2.  I very soon learned that special problems were created when the body of the deceased was not available.  In Bosnia, Kosovo, and Iraq victims were often buried in mass graves, and in other countries like Argentina and Russia victims simply disappeared.  In the two major terrorist attacks here in the US, bodies were vaporized.  In the Viet Nam War many bodies of our soldiers were not recovered.  For many survivors life cannot go on until they are positive the person is deceased, but they refuse to accept the death until a body or other solid evidence is produced. In Bosnia much expense was involved in doing DNA testing on bodies from mass graves to prove to the survivors that their loved one was dead. Short of DNA testing what might you do to help survivors accept the loss?

  • One method I have used is to conduct an imaginary funeral in my office with the client picturing the deceased in the coffin, saying goodbye, saying a prayer over the body, and then placing the coffin in the ground.
  • Another imaging technique I have used is to have the survivor have a conversation with the deceased who is imagined to be somewhere the after life, where the deceased informs the survivor that he/she is dead and in a better place.
  • The use of these techniques is conditioned on the survivors’ religious beliefs.  What might you do to help the survivor accept the finality of their loss?
3.  Anger is not unusual.  Sometimes the anger is toward the system or the government.  In America some people were angry at the government because they did not prevent the World Trade Center destruction by terrorists.  After airplane crashes the anger is often toward the airline.  

  • Some airlines have learned to handle the anger by notifying relatives before anyone else, bringing them to the place where the crash occurred, and doing a memorial ceremony.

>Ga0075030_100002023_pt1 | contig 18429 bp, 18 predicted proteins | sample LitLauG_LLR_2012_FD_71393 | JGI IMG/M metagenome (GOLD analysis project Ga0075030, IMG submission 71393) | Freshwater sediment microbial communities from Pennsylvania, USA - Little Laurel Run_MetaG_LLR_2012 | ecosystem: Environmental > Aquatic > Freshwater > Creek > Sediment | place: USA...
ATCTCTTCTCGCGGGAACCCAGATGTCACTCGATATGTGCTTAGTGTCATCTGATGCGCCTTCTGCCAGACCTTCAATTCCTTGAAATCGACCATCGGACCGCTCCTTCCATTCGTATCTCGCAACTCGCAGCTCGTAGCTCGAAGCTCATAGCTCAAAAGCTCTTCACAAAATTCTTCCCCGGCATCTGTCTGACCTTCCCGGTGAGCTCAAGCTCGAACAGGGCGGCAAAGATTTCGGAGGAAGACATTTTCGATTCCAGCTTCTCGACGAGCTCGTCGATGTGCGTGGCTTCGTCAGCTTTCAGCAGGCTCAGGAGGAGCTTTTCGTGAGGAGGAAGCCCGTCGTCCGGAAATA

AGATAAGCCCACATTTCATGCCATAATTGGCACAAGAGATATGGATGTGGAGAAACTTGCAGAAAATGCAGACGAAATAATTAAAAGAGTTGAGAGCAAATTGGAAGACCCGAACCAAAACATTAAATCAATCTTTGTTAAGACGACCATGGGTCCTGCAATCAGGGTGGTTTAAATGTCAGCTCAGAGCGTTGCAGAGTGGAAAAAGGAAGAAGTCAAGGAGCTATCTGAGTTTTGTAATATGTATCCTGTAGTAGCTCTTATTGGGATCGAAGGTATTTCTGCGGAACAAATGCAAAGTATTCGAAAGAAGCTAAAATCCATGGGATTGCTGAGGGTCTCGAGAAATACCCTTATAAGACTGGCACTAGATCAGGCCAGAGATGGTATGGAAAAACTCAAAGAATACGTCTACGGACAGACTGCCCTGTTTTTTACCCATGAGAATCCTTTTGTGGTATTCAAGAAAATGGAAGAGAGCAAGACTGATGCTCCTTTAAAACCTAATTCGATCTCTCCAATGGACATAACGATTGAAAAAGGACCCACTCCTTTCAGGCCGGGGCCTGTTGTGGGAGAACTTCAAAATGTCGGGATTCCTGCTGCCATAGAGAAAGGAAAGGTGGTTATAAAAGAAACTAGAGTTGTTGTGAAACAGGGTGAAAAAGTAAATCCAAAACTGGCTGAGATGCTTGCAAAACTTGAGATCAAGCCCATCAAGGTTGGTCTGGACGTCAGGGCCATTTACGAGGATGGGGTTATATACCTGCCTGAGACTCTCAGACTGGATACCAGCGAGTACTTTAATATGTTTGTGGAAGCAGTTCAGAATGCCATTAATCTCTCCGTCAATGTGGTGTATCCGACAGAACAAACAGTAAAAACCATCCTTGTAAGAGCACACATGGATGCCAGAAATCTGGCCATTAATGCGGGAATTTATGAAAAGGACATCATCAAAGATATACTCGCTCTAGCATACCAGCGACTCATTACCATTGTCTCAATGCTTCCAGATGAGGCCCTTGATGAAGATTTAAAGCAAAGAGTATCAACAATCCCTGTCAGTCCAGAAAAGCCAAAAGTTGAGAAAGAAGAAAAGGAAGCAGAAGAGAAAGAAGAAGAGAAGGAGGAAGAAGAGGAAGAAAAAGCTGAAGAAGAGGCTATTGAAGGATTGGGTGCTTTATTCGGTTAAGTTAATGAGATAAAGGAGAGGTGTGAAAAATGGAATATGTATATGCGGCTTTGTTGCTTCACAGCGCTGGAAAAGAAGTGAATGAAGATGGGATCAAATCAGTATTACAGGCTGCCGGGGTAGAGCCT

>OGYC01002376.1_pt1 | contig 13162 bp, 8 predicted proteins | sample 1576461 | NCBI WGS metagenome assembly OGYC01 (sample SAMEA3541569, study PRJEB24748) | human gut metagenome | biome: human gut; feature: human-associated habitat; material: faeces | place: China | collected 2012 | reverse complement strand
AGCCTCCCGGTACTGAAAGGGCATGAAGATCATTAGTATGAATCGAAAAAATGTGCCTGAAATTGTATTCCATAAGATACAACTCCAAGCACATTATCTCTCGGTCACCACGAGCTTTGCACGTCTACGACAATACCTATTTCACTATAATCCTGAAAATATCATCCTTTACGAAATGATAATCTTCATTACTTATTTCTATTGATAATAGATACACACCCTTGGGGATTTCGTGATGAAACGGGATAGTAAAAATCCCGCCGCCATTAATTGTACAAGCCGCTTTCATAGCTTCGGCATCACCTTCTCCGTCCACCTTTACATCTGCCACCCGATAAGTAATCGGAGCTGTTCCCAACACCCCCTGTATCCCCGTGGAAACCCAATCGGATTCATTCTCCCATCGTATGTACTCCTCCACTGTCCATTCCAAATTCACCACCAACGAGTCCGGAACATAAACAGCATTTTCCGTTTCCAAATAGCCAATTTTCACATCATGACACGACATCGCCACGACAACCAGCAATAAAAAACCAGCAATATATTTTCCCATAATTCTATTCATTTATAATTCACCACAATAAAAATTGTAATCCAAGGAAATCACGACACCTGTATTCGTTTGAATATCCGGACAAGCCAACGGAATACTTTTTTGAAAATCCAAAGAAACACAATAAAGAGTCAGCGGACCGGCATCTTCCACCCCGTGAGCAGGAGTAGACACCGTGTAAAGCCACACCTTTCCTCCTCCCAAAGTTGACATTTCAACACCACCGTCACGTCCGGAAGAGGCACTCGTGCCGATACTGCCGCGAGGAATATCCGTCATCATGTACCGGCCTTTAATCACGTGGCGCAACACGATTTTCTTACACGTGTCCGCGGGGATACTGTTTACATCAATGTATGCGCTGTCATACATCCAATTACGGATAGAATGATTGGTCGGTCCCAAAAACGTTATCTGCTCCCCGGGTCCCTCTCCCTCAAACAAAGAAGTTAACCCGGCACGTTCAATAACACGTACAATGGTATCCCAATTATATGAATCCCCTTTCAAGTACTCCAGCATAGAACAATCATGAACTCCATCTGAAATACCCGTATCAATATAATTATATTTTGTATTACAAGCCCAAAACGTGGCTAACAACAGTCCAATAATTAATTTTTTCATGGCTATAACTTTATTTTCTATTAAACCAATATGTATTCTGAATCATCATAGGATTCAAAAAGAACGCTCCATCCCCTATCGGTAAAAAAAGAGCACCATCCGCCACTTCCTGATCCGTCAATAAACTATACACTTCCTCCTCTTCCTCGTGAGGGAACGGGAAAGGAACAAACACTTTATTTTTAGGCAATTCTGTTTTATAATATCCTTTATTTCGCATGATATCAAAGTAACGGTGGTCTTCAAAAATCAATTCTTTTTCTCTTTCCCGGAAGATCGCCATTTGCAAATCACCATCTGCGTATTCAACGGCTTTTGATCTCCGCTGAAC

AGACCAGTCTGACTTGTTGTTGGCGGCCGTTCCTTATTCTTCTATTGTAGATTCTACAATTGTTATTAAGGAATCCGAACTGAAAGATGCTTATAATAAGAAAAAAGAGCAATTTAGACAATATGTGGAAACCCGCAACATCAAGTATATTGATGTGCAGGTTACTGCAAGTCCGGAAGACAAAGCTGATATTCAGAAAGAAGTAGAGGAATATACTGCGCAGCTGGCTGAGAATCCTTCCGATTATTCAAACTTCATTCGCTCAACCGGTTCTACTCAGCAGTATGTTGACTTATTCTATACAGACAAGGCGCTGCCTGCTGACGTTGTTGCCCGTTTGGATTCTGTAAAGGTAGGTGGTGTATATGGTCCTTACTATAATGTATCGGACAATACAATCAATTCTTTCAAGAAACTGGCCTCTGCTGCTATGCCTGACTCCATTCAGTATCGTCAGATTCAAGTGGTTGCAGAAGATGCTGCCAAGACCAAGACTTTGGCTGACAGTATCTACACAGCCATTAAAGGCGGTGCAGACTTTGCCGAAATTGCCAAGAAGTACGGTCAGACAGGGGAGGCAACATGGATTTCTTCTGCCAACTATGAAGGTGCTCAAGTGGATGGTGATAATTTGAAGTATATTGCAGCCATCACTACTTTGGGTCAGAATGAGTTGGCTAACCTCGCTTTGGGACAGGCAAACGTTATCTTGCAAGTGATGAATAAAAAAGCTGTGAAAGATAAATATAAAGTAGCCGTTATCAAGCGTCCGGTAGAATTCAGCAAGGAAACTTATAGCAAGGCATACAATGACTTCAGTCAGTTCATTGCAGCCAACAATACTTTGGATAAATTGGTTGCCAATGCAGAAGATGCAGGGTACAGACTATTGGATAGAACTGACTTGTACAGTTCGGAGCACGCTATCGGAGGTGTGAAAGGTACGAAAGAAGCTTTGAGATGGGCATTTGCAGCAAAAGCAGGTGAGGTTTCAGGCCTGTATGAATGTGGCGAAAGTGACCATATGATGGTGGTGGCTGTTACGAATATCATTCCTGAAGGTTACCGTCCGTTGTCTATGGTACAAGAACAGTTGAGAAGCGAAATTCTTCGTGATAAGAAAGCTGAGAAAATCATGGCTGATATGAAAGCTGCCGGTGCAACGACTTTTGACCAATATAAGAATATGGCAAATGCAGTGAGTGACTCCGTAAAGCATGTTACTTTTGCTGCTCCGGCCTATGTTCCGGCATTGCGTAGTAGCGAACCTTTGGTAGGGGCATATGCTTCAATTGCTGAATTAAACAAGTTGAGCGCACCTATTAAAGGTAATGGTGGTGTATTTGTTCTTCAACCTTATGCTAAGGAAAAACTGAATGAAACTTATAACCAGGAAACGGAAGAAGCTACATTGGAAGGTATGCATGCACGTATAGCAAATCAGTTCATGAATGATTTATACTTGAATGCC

• For some people simply allowing them to vent the anger is sufficient, that is, don’t try to defend the actions that may have resulted in the disaster, just accept the expression of anger and recognize its legitimacy.
  • What might be some ways that you could help the survivor deal with their anger?
4.  It has not been unusual for me have clients where the anger is directed toward the person who has died.  There is unfinished business of one sort or another.  I have talked with women who were angry at their husbands because they died and left them alone and helpless.  “How could you do this to me?”  Or the deceased was a bad parent or an adulterous mate.

  • One method I have used is to have the survivor write a letter to the deceased pouring out all of their feelings about the unfinished business or other emotions they have.  The letter is then read out loud to me and then in a ceremony burned.
  • At this point the reader can conclude that I am very impressed with individual’s ability to imagine scenes or conversations in their mind’s eye that can be very helpful in their dealing with these emotional issues.  One imaginary scene I have used frequently is a conversation with the deceased where after the survivor has faced a chair in which they imagine the deceased to be sitting and told them what they are angry about, they move into the chair and give the deceased reactions.  This evolves into a back and forth movement of the client as the issues are worked out.
  • Consider you are working with a survivor who still carries a load of anger at the deceased.  What else might you do to help them become more comfortable with the loss?